Not long ago, Namibia’s majestic big cats and other wildlife were thriving in their natural habitat, thanks to sustained efforts from nature reserves such as Okonjima, home of The AfriCat Foundation. Now the animals and their protectors are struggling under the weight of the global pandemic. According to a public message published on the foundation’s website, the disappearance of visitors to the Okonjima Nature Reserve and the drying up of donor money has left the organization with limited staff, resources and equipment, and no way to provide basic veterinary care for animals or protect them from poachers. As the foundation issues a desperate plea for help, we look back at this story from our 2016 archives, when we walked among the cheetahs at Okonjima.
There’s a noise behind me. Instantly, one of the three cheetahs in front of me opens its eyes and cocks its head toward me. Though exhausted after their unsuccessful hunt, the cats sprawled in the dirt a few metres away are still alert to everything around them.
I am in Namibia in Southwest Africa, at the Okonjima Nature Reserve, home of The AfriCat Foundation. AfriCat, a word play on “a free cat”, is a non-profit organization striving to improve the long-term survival of Namibia’s predators in their natural habitats. Part of their funding comes via tourists like me who stay at one of their lodges and go on safaris to get a look at these elusive animals.
The three cats have just stalked and chased a troop of baboons. Howling loudly, the baboons climbed trees before the cheetahs could catch them in their strangling jaws. Though they run fast, cheetahs can’t run for long. Having sprinted 300 to 400 metres without a kill, the trio of cats must now rest for a half hour to bring their internal temperature down or risk hyperthermia and death.
Even when you’re the fastest animal on earth, hunting isn’t easy. And this illustrates a key role for AfriCat.
As more of Namibia’s wilderness is turned into farmland, predators like lions, leopards, cheetahs, hyenas, and wild dogs are increasingly threatened. Many farmers assume all carnivores are livestock-killers, and so they shoot, trap, and poison them indiscriminately to protect their farms and herds. AfriCat educates farmers and children about the human-wildlife conflict, funds and constructs kraals to protect livestock, rehabilitates injured and orphaned animals, and relocates habitual livestock raiders.
Early on, the AfriCat Foundation learned that it couldn’t simply relocate every supposed problem cat to a new predator-friendly area. Cheetahs in particular have difficulty finding water and prey in a new environment, and their stress levels increase when they interact with other predators hunting in the same space. The first cheetahs AfriCat rescued took two months to learn how to sustain themselves after their release—cats can’t simply be darted, relocated, and left on their own. Education to prevent predators from being labelled problems is a much better use of resources, and better meets AfriCat’s conservation goal. Relocation is a last resort, but can save endangered cats.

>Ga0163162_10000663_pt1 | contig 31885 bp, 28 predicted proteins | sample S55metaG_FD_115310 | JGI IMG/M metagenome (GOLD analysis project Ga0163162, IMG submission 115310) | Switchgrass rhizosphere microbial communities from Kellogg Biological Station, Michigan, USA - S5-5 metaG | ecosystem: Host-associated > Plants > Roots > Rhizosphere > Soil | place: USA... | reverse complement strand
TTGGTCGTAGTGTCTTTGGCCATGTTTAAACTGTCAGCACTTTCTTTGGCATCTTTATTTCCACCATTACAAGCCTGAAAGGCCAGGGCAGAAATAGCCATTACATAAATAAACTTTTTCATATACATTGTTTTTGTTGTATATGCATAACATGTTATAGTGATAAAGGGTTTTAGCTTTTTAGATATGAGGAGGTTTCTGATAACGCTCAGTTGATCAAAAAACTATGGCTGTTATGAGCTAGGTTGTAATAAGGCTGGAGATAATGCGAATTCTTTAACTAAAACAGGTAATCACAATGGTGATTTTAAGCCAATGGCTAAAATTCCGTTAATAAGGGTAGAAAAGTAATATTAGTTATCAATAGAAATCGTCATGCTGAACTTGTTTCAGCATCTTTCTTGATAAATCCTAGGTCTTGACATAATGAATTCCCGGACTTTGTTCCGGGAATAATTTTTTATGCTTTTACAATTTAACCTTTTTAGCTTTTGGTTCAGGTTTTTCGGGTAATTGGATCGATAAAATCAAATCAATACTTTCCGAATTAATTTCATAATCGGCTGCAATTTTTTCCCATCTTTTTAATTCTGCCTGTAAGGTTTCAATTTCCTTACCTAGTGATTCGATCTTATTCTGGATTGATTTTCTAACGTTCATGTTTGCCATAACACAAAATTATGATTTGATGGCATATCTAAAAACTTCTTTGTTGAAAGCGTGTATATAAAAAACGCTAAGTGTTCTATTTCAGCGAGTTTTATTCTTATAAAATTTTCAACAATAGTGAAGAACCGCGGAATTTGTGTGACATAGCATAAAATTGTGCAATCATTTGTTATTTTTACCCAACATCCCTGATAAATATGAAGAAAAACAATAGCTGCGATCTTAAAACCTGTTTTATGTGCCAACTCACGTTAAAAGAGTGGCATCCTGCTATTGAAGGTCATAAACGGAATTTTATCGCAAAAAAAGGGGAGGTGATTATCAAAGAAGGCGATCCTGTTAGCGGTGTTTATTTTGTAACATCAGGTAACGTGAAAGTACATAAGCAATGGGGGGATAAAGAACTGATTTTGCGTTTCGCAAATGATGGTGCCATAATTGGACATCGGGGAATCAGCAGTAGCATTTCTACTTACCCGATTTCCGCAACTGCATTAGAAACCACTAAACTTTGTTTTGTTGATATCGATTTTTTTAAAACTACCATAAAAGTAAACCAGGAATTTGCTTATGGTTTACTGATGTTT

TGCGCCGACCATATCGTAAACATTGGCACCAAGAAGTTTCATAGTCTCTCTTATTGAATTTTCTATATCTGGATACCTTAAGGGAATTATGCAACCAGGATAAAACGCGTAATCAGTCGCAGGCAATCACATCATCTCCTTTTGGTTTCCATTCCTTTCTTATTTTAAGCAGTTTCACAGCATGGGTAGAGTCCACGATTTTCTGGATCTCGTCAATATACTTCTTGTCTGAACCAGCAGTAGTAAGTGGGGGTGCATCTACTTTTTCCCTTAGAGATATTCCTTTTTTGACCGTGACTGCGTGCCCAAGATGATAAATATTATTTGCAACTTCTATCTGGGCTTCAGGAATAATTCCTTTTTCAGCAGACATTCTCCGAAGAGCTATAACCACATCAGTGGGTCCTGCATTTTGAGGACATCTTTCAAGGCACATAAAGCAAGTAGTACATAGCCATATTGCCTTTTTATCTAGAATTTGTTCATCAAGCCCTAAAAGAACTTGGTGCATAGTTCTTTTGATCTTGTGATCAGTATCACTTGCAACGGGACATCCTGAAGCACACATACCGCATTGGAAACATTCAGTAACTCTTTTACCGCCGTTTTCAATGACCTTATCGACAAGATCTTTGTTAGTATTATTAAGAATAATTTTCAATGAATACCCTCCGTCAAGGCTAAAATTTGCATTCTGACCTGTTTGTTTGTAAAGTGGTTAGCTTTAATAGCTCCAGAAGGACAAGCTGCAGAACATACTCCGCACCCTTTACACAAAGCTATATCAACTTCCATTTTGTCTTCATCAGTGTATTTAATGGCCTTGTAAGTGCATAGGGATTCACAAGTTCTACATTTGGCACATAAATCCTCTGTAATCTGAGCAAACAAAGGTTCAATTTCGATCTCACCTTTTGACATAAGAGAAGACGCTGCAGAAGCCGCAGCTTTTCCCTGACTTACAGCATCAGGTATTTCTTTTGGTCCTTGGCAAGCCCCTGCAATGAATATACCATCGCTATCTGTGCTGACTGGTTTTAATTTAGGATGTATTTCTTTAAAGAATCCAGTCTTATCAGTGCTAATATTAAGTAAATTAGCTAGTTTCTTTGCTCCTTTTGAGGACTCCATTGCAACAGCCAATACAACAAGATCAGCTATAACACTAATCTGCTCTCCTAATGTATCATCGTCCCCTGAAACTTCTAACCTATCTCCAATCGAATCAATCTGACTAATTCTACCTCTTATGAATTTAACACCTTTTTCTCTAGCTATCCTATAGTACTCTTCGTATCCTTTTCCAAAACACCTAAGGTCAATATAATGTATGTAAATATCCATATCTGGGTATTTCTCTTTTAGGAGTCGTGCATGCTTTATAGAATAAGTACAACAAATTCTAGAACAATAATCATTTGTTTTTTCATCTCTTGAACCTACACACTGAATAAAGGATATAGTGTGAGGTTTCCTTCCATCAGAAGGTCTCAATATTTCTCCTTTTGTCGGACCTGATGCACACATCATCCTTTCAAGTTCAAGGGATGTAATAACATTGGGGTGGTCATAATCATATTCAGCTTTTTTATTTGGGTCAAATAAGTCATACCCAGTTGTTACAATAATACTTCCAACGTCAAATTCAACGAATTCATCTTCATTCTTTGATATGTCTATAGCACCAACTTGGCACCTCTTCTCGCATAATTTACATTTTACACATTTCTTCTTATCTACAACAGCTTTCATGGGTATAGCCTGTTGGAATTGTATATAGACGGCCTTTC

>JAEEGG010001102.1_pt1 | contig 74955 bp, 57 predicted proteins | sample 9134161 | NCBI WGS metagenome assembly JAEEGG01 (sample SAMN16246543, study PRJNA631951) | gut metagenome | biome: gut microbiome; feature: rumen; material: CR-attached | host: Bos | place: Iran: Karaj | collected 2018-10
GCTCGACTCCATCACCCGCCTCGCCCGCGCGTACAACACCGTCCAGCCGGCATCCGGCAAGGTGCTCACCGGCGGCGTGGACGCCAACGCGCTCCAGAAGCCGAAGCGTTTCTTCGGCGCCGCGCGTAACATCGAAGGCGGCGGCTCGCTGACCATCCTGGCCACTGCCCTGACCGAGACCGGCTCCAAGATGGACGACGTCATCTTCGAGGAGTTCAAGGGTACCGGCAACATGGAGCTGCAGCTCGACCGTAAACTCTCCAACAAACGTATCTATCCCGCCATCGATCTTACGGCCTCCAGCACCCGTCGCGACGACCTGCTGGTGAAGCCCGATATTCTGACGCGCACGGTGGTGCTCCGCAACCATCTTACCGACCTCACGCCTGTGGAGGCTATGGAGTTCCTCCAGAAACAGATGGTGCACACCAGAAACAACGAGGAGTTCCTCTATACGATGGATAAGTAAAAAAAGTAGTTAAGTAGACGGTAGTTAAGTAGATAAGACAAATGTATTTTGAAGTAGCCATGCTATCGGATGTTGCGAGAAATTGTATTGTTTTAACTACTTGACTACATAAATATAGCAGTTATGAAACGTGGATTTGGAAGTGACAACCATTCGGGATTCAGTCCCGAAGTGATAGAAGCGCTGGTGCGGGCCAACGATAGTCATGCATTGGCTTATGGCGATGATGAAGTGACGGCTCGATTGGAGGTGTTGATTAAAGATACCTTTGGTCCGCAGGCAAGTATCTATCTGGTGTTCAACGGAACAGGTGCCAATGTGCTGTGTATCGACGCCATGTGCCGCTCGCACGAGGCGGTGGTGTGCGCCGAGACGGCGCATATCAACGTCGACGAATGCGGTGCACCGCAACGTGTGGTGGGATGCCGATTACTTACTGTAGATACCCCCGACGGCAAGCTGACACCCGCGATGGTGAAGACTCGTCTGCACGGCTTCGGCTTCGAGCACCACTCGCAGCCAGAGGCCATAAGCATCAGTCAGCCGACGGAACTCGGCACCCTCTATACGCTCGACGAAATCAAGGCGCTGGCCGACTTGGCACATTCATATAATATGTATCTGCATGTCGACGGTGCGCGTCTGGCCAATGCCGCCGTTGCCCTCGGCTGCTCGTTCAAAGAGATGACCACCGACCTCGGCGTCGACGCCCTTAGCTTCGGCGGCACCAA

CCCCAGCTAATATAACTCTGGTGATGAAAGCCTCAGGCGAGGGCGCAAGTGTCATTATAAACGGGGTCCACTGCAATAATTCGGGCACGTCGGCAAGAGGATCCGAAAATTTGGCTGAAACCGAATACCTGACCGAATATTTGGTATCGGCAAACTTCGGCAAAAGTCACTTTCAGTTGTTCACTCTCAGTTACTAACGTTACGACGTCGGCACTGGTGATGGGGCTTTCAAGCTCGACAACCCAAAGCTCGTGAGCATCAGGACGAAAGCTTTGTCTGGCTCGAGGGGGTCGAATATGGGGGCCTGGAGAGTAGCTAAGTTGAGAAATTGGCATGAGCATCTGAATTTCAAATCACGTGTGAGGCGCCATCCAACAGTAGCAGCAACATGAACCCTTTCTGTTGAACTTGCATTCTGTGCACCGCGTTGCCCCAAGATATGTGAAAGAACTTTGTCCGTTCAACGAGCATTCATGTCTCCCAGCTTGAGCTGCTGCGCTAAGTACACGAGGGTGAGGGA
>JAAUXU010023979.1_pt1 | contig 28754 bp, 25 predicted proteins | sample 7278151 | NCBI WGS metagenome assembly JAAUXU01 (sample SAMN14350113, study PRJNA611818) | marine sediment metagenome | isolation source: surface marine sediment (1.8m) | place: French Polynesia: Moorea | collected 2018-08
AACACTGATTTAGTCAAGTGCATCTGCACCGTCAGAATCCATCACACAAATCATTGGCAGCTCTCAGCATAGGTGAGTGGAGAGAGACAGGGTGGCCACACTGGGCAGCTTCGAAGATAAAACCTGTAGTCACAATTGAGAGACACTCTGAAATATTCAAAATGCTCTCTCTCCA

Injured and orphaned animals hosted by AfriCat live in natural enclosures of five to 20 hectares as they recover and learn to survive on their own. Their meals are supplemented with meats dragged behind a truck. Rangers assess the cats’ skills to make sure they’ll be effective with live prey. When they’re ready to fend for themselves, AfriCat releases the animals into huge reserves free of other predators. The cats are outfitted with radio collars so that rangers can track them to ensure they’re eating and thriving.
Tourists accompany rangers on trips to visually check the animals’ health. It’s a rare opportunity to see cheetahs and leopards up close. On our first day, we search for hours before the beeping of the VHF receiver leads us to a leopard. She leans against a giant termite mound until all six of us in the Land Rover snap her photo. Bored with posing, she languidly saunters away, presumably to nap in a tree before she hunts for dinner. The ranger says it looks like she’s been feeding well.
The next morning our job is to make sure the aforementioned coalition of three cheetah brothers is successfully adapting. We first drive through a non-predator area, passing three giraffes situated perfectly in the morning light. Later we see a Cape fox huddled in a ball, waiting for the winter sun to warm it before it hunts rodents and eggs.
Following the radio telemetry, we eventually end up in a far corner of Okonjima’s vast 20,000-hectare reserve. The least disturbing way to check cheetahs at rest is on foot. Slowly and silently, except for the loud beating of our hearts, we walk towards the three cats. The ranger motions us to sit on the ground a few metres away from them.
Like house kitties, the cheetahs doze, stretch, and roll in the dirt, exposing their fluffy bellies. That is, until that noise from our group makes the leader cat’s head snap up and its pupils narrow into focus, indicating it is soon time to take our leave.
This article from our archives was originally published on November 3, 2016. Visit our Travel section.